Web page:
Runner-up again, Larson says he's "got some work to do" to beat Truex
The deck was stacked against Kyle Larson from the start of Saturday night’s Quaker State 400 at Kentucky Speedway and it only got harder as the night went on.
Still, Larson managed to come away with a second-place finish, the sixth time this season he has finished in the runner-up position. He didn’t have much for race-winner Martin Truex Jr. though, who led a race-high 152 of 274 laps and at one point held a 15-second lead on the competition.
Larson started the race dead last after his No. 42 Chip Ganassi Racing failed to clear pre-qualifying inspection on Friday.
He had little trouble making his way through the field once the race started but he got sent to the back again following a pit road speeding penalty on Lap 83.
“Didn’t get to qualify, had a pit road penalty at the end of the first stage. Went from the back to the front and then we had scuff (tires) on one run and got the balance off pretty bad, but were able to put (new) tires on and charge back to the front,” Larson said.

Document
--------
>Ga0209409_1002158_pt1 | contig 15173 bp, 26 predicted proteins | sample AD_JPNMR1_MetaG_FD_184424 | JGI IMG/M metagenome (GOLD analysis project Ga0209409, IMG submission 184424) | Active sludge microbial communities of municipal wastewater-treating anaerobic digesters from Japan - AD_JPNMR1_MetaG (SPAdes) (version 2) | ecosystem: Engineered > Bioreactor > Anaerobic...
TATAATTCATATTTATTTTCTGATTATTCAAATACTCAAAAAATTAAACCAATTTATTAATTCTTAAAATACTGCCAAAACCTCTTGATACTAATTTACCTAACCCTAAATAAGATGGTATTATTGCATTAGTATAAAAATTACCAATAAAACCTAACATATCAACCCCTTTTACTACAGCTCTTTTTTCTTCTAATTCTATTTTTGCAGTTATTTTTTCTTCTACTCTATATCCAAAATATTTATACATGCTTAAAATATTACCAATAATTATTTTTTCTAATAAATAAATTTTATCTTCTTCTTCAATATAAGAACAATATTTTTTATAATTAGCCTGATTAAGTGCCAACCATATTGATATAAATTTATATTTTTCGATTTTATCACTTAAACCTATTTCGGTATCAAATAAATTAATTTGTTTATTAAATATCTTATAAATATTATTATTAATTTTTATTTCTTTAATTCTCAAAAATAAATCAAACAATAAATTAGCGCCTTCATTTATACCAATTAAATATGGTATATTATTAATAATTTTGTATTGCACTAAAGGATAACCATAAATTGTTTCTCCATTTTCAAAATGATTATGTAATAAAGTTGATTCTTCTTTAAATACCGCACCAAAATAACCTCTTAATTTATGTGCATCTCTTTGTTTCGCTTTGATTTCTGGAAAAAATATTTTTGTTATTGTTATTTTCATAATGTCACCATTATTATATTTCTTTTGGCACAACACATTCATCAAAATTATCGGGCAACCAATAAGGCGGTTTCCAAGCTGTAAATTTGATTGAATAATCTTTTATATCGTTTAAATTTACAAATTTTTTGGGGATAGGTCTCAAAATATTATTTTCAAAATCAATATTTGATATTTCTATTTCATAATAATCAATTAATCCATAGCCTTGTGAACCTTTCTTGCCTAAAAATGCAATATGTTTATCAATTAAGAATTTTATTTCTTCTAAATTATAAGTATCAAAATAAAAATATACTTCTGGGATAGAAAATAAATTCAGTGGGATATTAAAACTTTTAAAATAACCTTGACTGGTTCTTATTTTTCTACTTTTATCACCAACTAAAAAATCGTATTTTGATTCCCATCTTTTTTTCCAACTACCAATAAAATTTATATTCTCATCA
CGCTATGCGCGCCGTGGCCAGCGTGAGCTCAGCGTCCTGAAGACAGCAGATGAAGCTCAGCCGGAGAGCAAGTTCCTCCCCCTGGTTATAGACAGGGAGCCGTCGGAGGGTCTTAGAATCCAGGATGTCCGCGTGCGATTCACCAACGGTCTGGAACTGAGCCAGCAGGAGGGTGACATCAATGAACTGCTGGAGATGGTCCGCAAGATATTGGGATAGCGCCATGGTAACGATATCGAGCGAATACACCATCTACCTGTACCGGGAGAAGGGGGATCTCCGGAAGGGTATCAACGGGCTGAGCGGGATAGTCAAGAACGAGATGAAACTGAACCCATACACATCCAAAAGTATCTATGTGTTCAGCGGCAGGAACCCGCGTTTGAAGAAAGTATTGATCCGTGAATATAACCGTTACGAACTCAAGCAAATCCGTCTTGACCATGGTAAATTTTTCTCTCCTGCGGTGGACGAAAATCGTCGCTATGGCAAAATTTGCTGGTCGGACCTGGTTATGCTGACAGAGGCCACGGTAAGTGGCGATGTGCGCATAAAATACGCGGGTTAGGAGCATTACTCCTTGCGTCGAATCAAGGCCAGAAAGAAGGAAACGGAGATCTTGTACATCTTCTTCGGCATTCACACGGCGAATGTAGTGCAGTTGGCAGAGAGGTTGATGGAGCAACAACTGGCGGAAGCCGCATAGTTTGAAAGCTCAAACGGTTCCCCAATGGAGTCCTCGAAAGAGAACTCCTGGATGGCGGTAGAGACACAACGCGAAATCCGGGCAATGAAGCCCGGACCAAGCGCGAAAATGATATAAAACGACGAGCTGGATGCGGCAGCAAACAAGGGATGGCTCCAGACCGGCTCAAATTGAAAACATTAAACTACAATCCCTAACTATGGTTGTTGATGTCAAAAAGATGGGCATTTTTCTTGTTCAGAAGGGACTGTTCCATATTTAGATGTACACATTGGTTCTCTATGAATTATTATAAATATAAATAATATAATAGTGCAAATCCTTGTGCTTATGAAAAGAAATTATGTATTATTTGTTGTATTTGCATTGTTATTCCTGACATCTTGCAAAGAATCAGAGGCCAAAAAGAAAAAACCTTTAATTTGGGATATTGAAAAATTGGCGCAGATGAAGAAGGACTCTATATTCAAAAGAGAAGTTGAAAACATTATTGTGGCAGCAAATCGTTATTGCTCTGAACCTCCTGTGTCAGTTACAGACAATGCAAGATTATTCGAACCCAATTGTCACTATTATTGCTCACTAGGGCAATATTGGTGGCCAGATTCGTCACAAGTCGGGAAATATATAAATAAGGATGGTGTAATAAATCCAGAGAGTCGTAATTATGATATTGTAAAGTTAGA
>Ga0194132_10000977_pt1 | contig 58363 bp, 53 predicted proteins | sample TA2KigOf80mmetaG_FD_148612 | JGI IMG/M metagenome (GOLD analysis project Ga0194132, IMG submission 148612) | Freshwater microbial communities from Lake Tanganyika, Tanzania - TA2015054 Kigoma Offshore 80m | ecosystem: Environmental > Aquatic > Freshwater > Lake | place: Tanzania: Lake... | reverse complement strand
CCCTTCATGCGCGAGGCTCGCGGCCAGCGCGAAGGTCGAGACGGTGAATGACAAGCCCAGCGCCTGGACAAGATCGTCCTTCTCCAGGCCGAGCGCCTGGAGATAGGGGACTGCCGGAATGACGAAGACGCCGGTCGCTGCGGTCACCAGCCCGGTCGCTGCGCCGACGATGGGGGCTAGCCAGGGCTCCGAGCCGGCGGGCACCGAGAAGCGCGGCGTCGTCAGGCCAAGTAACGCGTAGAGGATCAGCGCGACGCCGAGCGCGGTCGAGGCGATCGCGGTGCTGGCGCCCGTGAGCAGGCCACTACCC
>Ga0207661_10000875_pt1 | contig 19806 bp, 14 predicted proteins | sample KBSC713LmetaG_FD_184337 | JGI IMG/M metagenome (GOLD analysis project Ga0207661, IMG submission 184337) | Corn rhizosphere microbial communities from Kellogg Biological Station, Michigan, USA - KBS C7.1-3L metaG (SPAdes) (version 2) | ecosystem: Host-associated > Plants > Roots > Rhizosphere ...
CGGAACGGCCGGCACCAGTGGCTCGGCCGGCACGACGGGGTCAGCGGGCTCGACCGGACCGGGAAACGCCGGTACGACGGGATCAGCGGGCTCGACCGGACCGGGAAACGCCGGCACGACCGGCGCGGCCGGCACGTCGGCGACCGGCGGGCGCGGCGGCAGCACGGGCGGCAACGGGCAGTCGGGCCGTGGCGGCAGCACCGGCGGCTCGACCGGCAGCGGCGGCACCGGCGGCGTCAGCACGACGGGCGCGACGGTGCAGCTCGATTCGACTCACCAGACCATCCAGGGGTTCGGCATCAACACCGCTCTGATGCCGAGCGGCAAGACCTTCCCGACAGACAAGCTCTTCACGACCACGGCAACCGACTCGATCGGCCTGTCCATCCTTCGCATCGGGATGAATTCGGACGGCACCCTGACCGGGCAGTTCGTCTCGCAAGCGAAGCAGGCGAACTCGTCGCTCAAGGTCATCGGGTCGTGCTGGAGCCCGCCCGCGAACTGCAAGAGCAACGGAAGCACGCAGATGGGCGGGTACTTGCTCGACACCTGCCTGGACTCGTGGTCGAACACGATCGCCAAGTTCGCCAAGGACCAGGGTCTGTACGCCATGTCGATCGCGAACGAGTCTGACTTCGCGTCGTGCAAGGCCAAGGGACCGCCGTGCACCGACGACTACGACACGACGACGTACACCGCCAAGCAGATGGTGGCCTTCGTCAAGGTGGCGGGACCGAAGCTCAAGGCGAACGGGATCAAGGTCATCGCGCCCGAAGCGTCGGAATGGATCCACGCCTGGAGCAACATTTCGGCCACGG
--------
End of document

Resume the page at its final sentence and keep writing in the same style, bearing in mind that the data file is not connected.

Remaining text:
“We had a great car. Truex though, I never got to see him that last run he was upwards of 15 seconds ahead of us. That was pretty crazy. He has definitely been the fastest car all year. So, got some work to do, but if we can keep chasing him, I think we can beat him.”
One last shot
Larson got an unexpected final opportunity when Kurt Busch’s engine blew and a caution came out with one lap remaining. That sent the race into overtime with Truex in the lead and Larson lined up behind him on four new tires.
He gave Truex a shove on the restart, hoping to force the field three-wide, but Truex was able to clear Larson for the lead and his win was secured when another caution came out on the final lap.
“Our car was really, really good at launching (on restarts). That was the best my car has felt with the engine launching. Normally, I feel like we’re just average,” Larson said. “I didn’t think he would be that good on (old) tires.
“I thought maybe if I could get locked on him we could maybe both clear Kyle (Busch) and I would get a shot at him in (Turn) 3.”
Larson said his repeated trips through the field may have affected his ability to stay with Truex late in the race.
“Really, I lost a lot of track position in the second stage and maybe I had restarted closer to him I could have gotten in front of him on a restart or something and held him off for a long time,” he said.
“Probably not, though. He was really fast. He held a 15-second on us – kind of hard to beat that.”
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